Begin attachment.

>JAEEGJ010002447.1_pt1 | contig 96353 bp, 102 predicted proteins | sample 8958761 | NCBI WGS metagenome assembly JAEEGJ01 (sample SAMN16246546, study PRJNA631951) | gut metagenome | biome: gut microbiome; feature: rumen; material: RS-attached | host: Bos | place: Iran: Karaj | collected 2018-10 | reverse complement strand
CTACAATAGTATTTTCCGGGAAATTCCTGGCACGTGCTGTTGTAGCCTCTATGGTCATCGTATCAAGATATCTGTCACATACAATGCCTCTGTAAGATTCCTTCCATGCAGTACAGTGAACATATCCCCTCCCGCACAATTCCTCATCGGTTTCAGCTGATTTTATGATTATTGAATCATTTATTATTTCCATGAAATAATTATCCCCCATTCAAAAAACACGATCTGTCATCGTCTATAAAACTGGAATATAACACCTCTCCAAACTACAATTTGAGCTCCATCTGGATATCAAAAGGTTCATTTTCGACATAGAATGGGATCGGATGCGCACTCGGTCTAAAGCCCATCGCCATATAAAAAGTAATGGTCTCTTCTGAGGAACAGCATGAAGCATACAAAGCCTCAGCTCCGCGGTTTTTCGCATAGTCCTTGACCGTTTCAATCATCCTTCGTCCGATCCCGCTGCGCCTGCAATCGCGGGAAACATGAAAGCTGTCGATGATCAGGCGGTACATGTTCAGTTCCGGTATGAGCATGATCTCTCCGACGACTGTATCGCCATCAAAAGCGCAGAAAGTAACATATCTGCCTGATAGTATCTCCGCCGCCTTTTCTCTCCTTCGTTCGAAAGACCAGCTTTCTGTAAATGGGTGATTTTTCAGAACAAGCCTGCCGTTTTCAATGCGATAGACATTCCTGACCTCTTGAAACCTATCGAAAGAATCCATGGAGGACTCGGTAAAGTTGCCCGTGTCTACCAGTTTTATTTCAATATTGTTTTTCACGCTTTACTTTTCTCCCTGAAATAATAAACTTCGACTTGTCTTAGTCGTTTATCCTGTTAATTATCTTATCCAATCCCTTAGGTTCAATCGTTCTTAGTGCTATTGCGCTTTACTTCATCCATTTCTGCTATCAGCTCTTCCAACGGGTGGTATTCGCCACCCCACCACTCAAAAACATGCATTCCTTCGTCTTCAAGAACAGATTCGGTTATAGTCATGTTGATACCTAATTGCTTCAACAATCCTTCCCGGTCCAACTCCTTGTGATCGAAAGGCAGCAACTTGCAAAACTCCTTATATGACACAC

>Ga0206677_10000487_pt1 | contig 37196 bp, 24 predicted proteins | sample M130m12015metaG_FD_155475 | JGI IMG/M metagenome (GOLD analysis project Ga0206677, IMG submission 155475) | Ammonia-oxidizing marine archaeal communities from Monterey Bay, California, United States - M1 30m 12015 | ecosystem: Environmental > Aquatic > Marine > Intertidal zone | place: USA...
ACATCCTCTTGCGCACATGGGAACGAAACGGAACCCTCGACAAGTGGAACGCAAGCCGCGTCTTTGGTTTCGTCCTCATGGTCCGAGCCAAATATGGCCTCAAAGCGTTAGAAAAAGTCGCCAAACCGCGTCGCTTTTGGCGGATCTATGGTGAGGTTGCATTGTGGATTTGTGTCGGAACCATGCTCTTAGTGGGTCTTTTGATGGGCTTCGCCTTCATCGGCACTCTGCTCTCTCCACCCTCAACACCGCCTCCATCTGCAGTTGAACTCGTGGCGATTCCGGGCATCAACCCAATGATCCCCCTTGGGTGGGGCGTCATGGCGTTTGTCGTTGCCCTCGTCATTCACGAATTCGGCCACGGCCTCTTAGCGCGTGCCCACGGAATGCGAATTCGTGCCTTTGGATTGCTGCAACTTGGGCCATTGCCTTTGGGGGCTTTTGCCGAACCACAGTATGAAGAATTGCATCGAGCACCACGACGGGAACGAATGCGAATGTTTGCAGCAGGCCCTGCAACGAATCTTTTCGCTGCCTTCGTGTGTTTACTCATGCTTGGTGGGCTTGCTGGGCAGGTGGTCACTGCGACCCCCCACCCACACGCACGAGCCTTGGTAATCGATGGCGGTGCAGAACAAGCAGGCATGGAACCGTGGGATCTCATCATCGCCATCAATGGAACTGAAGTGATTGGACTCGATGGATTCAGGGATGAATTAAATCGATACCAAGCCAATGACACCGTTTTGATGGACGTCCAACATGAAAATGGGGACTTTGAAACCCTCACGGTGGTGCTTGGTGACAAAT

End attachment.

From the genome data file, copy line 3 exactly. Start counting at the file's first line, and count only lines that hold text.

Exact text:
>Ga0206677_10000487_pt1 | contig 37196 bp, 24 predicted proteins | sample M130m12015metaG_FD_155475 | JGI IMG/M metagenome (GOLD analysis project Ga0206677, IMG submission 155475) | Ammonia-oxidizing marine archaeal communities from Monterey Bay, California, United States - M1 30m 12015 | ecosystem: Environmental > Aquatic > Marine > Intertidal zone | place: USA...